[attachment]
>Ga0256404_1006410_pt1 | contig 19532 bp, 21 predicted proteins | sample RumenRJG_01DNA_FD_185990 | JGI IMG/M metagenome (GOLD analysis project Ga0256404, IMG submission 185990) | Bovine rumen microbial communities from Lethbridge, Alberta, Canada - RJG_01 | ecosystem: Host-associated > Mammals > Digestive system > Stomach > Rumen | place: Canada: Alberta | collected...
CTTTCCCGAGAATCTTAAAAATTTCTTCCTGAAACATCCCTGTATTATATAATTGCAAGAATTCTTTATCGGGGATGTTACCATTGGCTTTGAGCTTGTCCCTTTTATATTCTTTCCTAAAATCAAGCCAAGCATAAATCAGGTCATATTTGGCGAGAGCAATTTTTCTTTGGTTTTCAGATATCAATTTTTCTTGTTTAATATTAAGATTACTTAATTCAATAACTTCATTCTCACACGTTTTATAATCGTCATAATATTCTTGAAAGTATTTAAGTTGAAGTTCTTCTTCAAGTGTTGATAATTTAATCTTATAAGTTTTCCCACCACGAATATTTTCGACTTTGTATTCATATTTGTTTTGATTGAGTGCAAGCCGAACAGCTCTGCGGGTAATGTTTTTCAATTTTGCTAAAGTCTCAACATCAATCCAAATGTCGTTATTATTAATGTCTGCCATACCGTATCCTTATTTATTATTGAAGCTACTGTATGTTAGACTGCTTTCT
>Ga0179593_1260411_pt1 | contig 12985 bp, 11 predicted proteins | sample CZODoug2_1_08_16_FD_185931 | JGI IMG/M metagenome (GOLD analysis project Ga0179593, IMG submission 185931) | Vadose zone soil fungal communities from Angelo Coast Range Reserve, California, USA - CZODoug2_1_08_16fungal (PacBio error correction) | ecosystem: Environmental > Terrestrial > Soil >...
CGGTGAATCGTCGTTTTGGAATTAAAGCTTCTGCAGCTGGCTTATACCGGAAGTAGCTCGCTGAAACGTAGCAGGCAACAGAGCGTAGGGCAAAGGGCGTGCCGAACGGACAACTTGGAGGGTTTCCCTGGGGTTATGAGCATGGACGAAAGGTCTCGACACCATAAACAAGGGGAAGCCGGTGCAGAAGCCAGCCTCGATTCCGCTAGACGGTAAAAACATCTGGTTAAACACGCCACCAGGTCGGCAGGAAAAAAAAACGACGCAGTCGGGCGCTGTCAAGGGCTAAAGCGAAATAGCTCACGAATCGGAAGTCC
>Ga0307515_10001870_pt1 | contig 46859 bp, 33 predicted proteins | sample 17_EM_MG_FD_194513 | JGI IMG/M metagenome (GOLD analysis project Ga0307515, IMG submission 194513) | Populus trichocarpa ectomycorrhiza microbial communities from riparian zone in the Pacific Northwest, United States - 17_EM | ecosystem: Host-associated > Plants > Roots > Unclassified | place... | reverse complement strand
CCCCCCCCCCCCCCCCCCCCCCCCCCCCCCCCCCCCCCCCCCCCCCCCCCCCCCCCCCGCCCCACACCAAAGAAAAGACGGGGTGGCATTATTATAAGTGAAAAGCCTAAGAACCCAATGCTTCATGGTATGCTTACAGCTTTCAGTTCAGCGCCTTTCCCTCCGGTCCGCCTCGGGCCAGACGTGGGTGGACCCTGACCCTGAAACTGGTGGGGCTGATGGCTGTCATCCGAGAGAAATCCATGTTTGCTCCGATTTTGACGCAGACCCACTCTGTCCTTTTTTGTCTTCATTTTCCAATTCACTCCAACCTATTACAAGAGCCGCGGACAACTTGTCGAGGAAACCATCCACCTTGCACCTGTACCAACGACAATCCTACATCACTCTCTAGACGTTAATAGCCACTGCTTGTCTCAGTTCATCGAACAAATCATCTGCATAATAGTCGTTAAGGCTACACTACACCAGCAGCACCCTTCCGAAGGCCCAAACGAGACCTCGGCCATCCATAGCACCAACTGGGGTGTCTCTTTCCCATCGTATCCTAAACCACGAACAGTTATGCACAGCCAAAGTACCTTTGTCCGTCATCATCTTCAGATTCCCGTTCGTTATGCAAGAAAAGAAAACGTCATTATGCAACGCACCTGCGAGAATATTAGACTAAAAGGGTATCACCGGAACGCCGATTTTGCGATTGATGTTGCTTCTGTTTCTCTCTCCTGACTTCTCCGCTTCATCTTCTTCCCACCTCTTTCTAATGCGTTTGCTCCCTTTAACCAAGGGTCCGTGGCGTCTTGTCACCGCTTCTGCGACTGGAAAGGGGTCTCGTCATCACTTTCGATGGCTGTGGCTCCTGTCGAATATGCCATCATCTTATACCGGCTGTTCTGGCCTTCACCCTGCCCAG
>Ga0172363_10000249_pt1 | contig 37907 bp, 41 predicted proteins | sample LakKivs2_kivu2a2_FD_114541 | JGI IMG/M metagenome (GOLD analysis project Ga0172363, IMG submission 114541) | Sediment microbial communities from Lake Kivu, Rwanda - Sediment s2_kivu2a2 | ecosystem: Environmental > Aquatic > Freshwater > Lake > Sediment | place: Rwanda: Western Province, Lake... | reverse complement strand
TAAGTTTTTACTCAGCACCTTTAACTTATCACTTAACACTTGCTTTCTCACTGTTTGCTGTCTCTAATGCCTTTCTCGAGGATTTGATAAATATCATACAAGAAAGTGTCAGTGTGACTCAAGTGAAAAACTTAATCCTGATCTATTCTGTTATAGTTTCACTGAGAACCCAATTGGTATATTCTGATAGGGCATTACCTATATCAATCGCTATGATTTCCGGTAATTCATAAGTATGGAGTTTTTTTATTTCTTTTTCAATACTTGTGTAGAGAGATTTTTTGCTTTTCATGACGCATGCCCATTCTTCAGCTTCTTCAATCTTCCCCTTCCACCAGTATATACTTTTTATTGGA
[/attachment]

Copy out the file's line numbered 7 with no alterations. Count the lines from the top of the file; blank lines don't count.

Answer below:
>Ga0172363_10000249_pt1 | contig 37907 bp, 41 predicted proteins | sample LakKivs2_kivu2a2_FD_114541 | JGI IMG/M metagenome (GOLD analysis project Ga0172363, IMG submission 114541) | Sediment microbial communities from Lake Kivu, Rwanda - Sediment s2_kivu2a2 | ecosystem: Environmental > Aquatic > Freshwater > Lake > Sediment | place: Rwanda: Western Province, Lake... | reverse complement strand